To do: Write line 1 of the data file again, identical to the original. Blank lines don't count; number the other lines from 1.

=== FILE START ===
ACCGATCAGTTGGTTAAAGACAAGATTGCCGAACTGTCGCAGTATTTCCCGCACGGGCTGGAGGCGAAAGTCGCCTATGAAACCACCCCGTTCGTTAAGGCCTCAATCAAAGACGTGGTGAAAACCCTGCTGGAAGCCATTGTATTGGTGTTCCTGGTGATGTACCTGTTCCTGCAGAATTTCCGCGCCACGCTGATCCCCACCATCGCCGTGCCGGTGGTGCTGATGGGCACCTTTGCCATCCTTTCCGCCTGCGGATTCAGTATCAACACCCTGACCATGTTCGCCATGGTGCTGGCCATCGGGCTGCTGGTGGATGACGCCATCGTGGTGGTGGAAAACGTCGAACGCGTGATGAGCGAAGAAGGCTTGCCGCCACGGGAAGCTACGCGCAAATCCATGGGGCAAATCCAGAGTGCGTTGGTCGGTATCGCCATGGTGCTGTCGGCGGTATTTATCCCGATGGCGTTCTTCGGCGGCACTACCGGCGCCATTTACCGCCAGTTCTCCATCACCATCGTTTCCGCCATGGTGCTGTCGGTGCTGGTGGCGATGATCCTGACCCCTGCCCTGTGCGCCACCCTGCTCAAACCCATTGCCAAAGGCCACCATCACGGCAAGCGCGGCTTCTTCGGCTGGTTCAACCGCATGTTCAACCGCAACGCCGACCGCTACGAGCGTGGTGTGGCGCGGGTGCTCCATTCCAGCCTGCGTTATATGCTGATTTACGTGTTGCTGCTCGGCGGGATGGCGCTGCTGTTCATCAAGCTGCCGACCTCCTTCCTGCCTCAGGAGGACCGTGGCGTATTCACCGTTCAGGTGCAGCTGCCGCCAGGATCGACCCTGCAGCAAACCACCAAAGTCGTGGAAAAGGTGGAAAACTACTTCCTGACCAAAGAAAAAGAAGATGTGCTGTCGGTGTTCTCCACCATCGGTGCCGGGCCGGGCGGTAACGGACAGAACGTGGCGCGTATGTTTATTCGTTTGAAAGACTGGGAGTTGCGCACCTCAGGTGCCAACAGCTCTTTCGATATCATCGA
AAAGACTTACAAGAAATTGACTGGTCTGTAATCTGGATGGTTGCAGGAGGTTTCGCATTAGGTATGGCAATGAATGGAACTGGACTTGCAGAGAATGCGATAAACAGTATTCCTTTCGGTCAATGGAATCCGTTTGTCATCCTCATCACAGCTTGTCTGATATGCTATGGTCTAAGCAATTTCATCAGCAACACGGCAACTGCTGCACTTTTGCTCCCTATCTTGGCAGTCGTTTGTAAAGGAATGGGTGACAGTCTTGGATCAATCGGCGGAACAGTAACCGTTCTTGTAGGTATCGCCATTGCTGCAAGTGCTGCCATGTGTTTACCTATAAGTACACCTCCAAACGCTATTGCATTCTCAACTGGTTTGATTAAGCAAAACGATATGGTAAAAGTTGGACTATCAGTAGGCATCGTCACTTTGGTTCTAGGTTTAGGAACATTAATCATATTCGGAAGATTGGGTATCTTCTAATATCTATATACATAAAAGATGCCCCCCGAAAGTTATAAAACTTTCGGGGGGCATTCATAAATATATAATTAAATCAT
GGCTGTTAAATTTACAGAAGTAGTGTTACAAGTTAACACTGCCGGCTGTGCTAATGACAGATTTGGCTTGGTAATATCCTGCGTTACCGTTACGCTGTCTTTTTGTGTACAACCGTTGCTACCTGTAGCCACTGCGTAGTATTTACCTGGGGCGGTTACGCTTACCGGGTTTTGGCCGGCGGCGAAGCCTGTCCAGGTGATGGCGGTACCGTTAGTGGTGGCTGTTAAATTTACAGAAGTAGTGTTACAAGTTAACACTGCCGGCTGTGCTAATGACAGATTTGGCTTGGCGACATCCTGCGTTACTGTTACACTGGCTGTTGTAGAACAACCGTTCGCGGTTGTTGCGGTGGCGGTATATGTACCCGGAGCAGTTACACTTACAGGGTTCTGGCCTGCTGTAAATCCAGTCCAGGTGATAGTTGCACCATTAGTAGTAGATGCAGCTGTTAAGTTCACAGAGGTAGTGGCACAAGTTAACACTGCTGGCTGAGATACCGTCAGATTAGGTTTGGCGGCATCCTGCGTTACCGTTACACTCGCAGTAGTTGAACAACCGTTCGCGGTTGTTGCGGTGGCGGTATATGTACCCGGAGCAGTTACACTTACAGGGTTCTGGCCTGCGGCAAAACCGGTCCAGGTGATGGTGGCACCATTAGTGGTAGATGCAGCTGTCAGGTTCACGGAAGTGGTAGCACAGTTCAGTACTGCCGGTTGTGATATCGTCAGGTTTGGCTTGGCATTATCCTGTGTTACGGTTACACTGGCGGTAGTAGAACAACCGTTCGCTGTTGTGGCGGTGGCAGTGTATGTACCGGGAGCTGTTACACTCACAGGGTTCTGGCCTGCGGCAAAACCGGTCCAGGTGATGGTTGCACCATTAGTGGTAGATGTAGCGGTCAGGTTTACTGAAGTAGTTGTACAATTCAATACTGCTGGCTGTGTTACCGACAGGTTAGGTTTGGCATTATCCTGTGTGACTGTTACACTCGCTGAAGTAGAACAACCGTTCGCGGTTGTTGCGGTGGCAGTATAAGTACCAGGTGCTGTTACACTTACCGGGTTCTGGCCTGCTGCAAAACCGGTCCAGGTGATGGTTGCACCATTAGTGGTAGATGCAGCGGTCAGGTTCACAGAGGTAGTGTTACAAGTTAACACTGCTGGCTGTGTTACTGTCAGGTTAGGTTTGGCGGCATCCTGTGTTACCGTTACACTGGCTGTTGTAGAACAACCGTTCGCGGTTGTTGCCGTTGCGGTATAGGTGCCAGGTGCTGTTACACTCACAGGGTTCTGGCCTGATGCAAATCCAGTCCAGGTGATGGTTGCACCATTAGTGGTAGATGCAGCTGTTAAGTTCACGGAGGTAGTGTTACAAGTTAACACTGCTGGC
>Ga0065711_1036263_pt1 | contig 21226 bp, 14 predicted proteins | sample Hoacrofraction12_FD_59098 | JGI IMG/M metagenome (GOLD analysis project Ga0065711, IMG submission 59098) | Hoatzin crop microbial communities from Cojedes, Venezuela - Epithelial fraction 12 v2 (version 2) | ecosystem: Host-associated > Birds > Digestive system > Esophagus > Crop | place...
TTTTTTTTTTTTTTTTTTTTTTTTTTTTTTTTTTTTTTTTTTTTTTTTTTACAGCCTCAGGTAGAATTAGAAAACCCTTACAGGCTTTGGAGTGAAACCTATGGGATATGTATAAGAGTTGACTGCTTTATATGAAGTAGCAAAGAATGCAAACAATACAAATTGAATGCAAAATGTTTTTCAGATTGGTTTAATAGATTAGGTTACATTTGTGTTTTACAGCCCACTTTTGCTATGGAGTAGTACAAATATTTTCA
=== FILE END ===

ACCGATCAGTTGGTTAAAGACAAGATTGCCGAACTGTCGCAGTATTTCCCGCACGGGCTGGAGGCGAAAGTCGCCTATGAAACCACCCCGTTCGTTAAGGCCTCAATCAAAGACGTGGTGAAAACCCTGCTGGAAGCCATTGTATTGGTGTTCCTGGTGATGTACCTGTTCCTGCAGAATTTCCGCGCCACGCTGATCCCCACCATCGCCGTGCCGGTGGTGCTGATGGGCACCTTTGCCATCCTTTCCGCCTGCGGATTCAGTATCAACACCCTGACCATGTTCGCCATGGTGCTGGCCATCGGGCTGCTGGTGGATGACGCCATCGTGGTGGTGGAAAACGTCGAACGCGTGATGAGCGAAGAAGGCTTGCCGCCACGGGAAGCTACGCGCAAATCCATGGGGCAAATCCAGAGTGCGTTGGTCGGTATCGCCATGGTGCTGTCGGCGGTATTTATCCCGATGGCGTTCTTCGGCGGCACTACCGGCGCCATTTACCGCCAGTTCTCCATCACCATCGTTTCCGCCATGGTGCTGTCGGTGCTGGTGGCGATGATCCTGACCCCTGCCCTGTGCGCCACCCTGCTCAAACCCATTGCCAAAGGCCACCATCACGGCAAGCGCGGCTTCTTCGGCTGGTTCAACCGCATGTTCAACCGCAACGCCGACCGCTACGAGCGTGGTGTGGCGCGGGTGCTCCATTCCAGCCTGCGTTATATGCTGATTTACGTGTTGCTGCTCGGCGGGATGGCGCTGCTGTTCATCAAGCTGCCGACCTCCTTCCTGCCTCAGGAGGACCGTGGCGTATTCACCGTTCAGGTGCAGCTGCCGCCAGGATCGACCCTGCAGCAAACCACCAAAGTCGTGGAAAAGGTGGAAAACTACTTCCTGACCAAAGAAAAAGAAGATGTGCTGTCGGTGTTCTCCACCATCGGTGCCGGGCCGGGCGGTAACGGACAGAACGTGGCGCGTATGTTTATTCGTTTGAAAGACTGGGAGTTGCGCACCTCAGGTGCCAACAGCTCTTTCGATATCATCGA